The EU's top court has ruled that Edith Cresson, the former European commissioner and French prime minister, violated her official duties.
Edith Cresson: Willing to extend benefits to personal friends
However, the court did not impose a penalty on Ms Cresson, 72, who served on the EU executive in 1995-1999.
The court said she had "acted in breach of the obligations arising from her office" by appointing an acquaintance, Rene Berthelot, as a personal adviser.
Under EU rules she could have lost her pension for the offence.
But the judges said that "having regard to the circumstances of the case, the finding of breach constitutes, of itself, an appropriate penalty".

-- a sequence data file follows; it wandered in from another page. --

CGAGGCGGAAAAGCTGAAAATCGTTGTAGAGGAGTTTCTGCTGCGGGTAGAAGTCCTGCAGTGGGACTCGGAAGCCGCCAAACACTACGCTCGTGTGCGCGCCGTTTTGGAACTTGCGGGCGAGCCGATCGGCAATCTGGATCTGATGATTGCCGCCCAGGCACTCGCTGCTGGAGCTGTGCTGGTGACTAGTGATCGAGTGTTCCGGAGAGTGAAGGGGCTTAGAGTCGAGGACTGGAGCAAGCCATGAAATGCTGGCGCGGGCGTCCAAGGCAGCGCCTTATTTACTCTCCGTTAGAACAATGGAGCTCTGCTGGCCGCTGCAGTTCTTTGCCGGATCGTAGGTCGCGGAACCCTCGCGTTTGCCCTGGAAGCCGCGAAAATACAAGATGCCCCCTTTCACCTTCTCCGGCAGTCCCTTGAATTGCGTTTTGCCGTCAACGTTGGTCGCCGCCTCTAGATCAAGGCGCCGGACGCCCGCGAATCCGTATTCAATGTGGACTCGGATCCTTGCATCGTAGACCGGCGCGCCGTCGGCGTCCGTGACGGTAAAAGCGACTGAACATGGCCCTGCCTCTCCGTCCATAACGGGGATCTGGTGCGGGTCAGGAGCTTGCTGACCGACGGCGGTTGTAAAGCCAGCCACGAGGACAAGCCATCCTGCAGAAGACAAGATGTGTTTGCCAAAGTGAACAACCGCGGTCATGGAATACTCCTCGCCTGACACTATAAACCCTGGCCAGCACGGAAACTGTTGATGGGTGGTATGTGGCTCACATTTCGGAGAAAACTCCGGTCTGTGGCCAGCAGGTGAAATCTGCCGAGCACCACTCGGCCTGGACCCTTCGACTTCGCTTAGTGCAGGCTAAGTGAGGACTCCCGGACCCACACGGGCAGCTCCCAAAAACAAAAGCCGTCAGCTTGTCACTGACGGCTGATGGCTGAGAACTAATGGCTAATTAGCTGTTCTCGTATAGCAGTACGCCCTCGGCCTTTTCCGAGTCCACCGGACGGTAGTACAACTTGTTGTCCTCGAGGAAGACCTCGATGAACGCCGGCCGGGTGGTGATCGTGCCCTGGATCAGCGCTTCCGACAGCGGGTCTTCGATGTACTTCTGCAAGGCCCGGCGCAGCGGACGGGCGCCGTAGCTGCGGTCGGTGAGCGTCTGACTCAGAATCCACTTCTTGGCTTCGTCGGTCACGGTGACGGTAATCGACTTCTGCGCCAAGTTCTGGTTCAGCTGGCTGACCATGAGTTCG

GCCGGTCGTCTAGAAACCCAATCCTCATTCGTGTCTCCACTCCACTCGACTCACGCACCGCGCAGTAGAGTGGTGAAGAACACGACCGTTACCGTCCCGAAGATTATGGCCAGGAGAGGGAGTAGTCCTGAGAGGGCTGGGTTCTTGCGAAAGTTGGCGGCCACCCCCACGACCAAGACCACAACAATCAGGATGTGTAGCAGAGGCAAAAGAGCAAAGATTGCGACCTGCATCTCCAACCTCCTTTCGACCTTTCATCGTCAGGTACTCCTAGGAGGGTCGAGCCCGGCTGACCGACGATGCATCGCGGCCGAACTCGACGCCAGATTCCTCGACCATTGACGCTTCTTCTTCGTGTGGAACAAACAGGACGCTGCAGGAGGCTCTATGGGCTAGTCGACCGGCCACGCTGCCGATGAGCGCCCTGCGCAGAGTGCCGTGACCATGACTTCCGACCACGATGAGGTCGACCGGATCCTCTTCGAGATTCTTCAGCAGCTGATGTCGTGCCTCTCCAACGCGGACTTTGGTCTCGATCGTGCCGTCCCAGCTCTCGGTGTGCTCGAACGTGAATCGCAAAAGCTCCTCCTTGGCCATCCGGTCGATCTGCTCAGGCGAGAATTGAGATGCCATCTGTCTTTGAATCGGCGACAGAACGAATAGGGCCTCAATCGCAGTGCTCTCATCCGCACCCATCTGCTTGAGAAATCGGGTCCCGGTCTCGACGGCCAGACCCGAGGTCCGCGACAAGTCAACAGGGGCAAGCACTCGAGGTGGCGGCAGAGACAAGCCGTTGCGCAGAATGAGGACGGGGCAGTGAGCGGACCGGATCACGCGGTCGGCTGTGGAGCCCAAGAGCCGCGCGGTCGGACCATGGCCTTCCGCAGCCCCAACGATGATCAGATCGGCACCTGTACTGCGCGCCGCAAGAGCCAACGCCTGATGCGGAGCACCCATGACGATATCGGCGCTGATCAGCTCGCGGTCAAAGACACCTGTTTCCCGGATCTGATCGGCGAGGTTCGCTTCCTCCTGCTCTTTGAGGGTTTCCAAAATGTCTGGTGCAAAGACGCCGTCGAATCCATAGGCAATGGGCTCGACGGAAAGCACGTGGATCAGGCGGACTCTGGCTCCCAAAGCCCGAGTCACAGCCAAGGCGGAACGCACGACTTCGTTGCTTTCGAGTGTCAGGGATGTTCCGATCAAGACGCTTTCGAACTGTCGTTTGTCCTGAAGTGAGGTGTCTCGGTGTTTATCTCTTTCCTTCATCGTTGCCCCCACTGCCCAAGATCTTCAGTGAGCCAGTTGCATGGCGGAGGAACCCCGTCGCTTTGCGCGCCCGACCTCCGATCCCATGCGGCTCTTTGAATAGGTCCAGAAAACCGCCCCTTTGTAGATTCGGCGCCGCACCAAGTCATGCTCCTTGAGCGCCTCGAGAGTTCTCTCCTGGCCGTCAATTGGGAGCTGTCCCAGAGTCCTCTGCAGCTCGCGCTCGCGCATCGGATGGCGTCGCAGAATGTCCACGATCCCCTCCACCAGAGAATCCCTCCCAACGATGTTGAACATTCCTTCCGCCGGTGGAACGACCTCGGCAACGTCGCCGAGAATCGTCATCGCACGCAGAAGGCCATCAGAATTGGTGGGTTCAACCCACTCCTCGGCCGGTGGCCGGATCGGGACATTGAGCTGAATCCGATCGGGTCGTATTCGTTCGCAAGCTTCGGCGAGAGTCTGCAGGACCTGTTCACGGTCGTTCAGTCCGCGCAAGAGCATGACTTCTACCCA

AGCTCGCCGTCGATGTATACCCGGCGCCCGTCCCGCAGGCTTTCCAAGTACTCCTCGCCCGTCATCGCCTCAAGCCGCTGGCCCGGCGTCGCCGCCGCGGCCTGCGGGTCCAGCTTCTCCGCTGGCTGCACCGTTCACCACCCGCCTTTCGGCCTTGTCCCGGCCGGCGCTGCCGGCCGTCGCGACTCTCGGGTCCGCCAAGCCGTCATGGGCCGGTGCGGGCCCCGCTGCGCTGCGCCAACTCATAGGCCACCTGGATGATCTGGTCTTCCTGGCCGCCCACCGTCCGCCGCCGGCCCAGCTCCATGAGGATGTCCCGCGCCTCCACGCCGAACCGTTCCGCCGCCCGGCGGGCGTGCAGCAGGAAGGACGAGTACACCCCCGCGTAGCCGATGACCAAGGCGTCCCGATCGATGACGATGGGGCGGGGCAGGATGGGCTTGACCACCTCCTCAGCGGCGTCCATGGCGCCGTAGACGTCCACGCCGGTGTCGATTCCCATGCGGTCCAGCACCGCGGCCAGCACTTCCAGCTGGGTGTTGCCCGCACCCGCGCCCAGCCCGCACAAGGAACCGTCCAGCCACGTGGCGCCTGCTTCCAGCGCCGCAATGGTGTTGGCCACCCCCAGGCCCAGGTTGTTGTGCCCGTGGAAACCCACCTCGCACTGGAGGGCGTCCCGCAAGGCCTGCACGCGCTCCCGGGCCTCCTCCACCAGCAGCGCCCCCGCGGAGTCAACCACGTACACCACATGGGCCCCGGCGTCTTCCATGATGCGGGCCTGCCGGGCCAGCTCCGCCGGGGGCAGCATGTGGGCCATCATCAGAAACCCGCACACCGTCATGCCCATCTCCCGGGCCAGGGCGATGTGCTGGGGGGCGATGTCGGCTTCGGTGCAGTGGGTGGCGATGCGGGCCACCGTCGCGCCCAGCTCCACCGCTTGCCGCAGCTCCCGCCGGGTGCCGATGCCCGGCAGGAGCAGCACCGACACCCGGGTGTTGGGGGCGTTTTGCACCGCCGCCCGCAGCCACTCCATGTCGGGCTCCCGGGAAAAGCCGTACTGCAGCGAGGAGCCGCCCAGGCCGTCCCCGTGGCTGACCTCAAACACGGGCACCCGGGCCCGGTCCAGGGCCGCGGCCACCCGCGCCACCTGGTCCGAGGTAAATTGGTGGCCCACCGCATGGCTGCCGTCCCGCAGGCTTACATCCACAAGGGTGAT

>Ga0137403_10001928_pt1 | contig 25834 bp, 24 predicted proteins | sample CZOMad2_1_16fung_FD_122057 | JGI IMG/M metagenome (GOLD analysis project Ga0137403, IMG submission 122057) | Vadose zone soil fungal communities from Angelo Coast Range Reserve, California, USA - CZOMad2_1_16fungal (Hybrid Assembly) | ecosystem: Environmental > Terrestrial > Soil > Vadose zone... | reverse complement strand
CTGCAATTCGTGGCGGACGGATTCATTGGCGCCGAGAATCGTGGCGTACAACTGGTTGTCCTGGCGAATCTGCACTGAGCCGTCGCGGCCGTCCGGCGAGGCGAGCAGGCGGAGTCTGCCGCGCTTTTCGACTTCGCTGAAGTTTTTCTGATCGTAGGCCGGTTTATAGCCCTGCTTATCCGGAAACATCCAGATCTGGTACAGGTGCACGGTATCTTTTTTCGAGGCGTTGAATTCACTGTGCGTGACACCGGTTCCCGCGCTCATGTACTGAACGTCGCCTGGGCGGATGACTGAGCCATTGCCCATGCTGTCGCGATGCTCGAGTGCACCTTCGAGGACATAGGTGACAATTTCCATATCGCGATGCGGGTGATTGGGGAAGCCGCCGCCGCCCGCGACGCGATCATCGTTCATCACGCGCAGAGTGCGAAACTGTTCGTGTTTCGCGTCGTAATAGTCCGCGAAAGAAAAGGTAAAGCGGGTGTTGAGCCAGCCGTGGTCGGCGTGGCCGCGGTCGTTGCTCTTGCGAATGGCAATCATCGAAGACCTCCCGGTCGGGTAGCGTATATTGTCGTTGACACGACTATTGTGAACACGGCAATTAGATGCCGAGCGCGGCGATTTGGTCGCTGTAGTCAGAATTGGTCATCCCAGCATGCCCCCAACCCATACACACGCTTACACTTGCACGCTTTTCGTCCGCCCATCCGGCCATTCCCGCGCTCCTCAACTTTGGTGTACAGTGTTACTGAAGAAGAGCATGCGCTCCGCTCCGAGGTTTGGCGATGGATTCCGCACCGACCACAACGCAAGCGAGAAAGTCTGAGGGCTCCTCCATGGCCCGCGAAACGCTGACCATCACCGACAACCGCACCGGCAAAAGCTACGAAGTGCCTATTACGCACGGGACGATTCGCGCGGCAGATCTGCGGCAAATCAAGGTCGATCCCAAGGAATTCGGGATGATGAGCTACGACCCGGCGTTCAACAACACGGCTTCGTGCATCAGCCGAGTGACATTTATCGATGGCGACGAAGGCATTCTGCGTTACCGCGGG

The scandal surrounding the case contributed to the fall in 1999 of the Commission headed by Jacques Santer.
Ms Cresson gets a Commission pension of 47,000 euros (£32,000) annually.
The European Court of Justice's advocate general, Leendert Geelhoed, had recommended that Ms Cresson be deprived of half her pension.
In January 2003, the Commission accused her of breaching her obligations either intentionally, or as a result of gross negligence.
Mr Berthelot, a dentist, was given a job as a visiting scientist from September 1995 to the end of 1997 - four months longer than the maximum allowed.